Change will not come if we wait for some other person or some other time. We are the ones we’ve been waiting for. We are the change that we seek.”
Barack Obama, the 44th President of the United States of America, has so far, kept the promises he made during his first campaign for the US Presidency in 2008. Some of you may disagree. While it is not a feature of the events of 2014, Obama will be remembered in history as the man who took down Osama bin-Laden. During these uncertain times, filled with danger and daily struggles, Obama still offers hope and inspiration to his electorate, or rather to those who choose to listen, read and learn.
It will surprise some why I have chosen President Obama. Those that know me, know that I have been fairly critical of him since he began his second tumultuous term of office. I will explain why.
The people of America should know this. Their country has one of the lowest rates of unemployment in the world today. For its size and population, I think that this is remarkable. This is not due to their country being the so-called richest nation on earth. The American people should know too that their nation remains the world’s most indebted nation.
Soldiers, previously loyal to the causes of unjust wars, are slowly but surely returning home from Iraq and Afghanistan and other troubled areas of the world. The infamous CIA reports are out and the oil price has plummeted. The doors to peace and prosperity have finally been opened between democratic America and communist Cuba. A young president is finally standing up to the belligerence of a president who once served his country as a spy.
Undoubtedly, Barack Hussein Obama made one of the most moving speeches which will surely be recorded in the history books when he gave a stirring eulogy in honour of our late State President, Nelson R Mandela. I was moved. He humbly proclaimed that Mr Mandela “makes me want to be a better man.” Truth be told, Madiba had inspired Obama for years already. The road to peace and prosperity with Cuba had been laid many years before, even before the slain John F Kennedy came to power. But, over the years, there had been many stumbling blocks not of Obama’s making. The journey along that road became a little easier when Mr Obama took Mr Castro’s hand at Mr Mandela’s memorial service.
And, let us not forget that not only do they lead by example, but true leaders will say sorry when mistakes have been made and offer wise counsel when it is required. Obama apologised to German Chancellor Angela Merkel when it was discovered that the CIA had spied on the Germans. As the race riots escalated across America after the tragedy of Ferguson, Obama made a point of saying that overcoming the problems of racism in America would take time, but made the point of reminding the oppressed that it will be overcome. And then Obama relaxed immigration laws, paving the way for foreigners to seek a new, peaceful and prosperous life in a challenging, but democratic society.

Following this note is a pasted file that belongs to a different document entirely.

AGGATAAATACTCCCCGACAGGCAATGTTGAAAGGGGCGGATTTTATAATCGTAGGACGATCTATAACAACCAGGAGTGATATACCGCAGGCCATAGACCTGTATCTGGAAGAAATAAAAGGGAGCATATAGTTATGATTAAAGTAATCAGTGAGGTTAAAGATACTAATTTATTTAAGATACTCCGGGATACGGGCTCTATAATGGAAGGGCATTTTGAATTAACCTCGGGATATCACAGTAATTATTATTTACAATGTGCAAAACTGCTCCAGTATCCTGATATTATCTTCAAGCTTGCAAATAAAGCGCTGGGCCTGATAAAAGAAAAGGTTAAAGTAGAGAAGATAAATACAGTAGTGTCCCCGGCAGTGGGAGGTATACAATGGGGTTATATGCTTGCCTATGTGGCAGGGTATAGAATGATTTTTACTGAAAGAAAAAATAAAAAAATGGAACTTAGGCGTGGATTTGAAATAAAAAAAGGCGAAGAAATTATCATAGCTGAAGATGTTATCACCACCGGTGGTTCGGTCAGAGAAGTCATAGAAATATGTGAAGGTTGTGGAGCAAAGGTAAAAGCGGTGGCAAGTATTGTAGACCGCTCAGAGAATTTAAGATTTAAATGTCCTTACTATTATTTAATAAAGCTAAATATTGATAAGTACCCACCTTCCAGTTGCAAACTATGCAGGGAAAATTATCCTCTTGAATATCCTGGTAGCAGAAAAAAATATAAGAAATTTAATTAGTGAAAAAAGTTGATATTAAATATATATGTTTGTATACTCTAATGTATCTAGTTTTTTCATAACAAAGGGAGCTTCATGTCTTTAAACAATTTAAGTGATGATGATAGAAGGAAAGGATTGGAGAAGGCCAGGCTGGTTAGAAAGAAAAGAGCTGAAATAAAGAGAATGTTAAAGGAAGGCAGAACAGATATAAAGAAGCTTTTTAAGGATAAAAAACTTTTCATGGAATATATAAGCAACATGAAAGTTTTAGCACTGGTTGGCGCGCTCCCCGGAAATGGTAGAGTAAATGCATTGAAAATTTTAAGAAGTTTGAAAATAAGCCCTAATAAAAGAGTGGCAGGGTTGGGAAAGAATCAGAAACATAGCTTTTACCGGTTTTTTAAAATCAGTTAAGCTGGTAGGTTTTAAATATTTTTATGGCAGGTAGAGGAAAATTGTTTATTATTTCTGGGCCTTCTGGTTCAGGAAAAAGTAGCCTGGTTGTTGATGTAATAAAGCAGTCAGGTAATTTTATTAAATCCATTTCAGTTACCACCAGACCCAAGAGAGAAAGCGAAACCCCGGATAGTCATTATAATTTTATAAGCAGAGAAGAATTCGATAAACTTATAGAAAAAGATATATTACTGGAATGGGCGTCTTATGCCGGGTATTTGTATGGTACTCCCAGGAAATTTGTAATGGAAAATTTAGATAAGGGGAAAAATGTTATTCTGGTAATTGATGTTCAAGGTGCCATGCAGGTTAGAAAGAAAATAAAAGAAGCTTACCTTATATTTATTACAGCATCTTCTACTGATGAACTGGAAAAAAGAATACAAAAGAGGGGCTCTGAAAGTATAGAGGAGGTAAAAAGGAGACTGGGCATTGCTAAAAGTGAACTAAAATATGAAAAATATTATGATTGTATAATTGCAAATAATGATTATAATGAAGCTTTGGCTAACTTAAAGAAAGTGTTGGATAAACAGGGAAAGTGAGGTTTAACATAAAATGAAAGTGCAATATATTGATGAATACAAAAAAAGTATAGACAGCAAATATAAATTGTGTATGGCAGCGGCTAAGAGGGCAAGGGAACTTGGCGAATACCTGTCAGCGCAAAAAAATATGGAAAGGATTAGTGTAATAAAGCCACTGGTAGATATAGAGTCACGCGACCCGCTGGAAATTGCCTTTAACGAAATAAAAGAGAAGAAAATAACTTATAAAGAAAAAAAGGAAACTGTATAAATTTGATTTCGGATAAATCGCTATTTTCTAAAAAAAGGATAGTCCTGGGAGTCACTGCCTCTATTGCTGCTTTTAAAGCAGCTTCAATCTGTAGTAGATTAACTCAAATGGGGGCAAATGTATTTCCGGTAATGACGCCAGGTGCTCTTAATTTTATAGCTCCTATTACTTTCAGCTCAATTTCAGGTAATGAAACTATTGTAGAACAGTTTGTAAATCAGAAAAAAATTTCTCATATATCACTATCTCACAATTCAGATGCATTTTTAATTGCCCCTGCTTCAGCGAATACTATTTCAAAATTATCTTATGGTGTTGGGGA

I remain disappointed at Obama’s continued use of drones to track down terrorists in Pakistan and other areas of the Middle East and I remain disappointed at Obama’s insistence on maintaining a strong alliance with Zionist Israel. In light of the ongoing strategy to withdraw troops from foreign lands and the conciliatory detente initiated by the president, could he yet initiate another peace settlement between Israel and the Palestinian authorities, much like his predecessor, Bill Clinton had done previously? Call me naive, but in lieu of the lack of leadership around other parts of the world, Obama has still got two years left of his presidency to pull this off. Perhaps Netanyahu will lose his election in March?
There is the perception that Obama is losing his grip in the White House after the GOP reclaimed majorities in the Congress and Senate. But, think carefully for a moment, after eight, destructive years of George W Bush, it should have been 8 productive, prosperous years under Al Gore, but never mind that, which democrat, lawyer, humanist and thought leader could have done a better job?
After becoming the first African American president of the Harvard Law Review, Barack Obama wrote his Dreams from My Father, an autobiographical account of “race and inheritance”. It was published by Times Books in 1995. After Obama became a Senator in Washington DC, this book was re-published by Crown Publishers and Canongate.
The thoughtful president to be was not finished writing yet. Launching his first presidential campaign he penned “thoughts on reclaiming the American dream” in The Audacity of Hope. It was published by Vintage Books in 2008.